India opened its supermarket sector to foreign chains on Friday after months of dithering, pushing ahead with the boldest reforms yet in Prime Minister Manmohan Singh’s government as it tries to revive the country’s tottering economic growth.
The move allows global firms such as Wal-Mart Stores to set up shop with a local partner and sell directly to consumers for the first time, which supporters say could transform India’s $450-billion retail market and tame inflation.
Singh’s government ignored calls from political parties for a U-turn on a hike to heavily subsidized fuel prices announced on Thursday, and also approved a policy to allow more foreign investment in airlines as well as selling off stakes in major state-run industries.
India’s inability in the past months to push through major reforms and ease its subsidy burden as growth slowed sharply has put it in danger of becoming the first of the big “BRICS” emerging economies to see its credit rating downgraded to junk.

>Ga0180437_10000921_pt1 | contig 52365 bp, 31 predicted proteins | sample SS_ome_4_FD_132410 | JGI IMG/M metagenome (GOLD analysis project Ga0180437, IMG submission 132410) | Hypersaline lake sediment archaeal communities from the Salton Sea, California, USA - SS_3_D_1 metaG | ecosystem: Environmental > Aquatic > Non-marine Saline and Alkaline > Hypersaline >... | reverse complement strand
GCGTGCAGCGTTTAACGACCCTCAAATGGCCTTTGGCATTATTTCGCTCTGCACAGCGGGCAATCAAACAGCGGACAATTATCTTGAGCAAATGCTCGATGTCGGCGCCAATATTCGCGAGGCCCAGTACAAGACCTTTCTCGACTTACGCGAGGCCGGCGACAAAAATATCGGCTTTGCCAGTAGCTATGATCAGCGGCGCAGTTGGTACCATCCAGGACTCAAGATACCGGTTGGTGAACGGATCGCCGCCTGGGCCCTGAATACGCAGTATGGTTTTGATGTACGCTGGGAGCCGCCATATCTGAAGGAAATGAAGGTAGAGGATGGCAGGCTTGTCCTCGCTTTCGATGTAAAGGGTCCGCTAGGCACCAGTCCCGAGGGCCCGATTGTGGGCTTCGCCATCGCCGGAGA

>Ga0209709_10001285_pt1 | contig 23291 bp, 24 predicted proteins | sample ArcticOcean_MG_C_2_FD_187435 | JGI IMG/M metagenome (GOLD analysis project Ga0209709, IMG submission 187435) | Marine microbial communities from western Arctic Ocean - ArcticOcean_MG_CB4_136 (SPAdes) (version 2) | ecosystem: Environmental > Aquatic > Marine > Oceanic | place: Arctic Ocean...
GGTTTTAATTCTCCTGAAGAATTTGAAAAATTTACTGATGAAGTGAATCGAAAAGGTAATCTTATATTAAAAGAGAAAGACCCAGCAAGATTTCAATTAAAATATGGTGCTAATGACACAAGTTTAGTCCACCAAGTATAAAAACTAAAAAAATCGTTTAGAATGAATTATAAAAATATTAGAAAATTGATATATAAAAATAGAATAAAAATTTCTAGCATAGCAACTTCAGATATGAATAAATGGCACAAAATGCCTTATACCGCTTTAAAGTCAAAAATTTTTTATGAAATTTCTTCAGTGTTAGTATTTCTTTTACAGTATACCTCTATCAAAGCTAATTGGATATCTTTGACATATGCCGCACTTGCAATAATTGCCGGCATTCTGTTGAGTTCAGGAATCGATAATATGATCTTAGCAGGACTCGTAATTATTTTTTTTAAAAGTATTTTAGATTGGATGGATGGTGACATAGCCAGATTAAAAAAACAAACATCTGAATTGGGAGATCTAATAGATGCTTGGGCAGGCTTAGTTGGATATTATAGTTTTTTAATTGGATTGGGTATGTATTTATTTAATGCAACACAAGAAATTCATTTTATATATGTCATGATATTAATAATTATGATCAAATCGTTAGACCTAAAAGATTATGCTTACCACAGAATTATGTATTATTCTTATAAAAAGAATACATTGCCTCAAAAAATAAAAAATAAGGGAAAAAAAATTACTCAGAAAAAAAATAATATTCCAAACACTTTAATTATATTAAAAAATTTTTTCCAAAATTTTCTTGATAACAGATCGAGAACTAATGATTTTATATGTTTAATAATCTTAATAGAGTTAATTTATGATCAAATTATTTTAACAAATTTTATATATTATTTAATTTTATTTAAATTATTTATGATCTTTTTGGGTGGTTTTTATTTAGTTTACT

Prime Minister Singh was credited as the economist who opened up India’s economy in the 1990s, but since taking office eight years ago he has repeatedly put off or rolled back difficult economic decisions.
Singh will need resolve and the support of powerful Congress party boss Sonia Gandhi if he is to muster the political will to fight off a wave of protests from both political allies and the opposition over reforms seen as costing jobs and raising prices.
The supermarket policy was first announced last year but a political backlash forced the Congress-led government to put the measure on hold.
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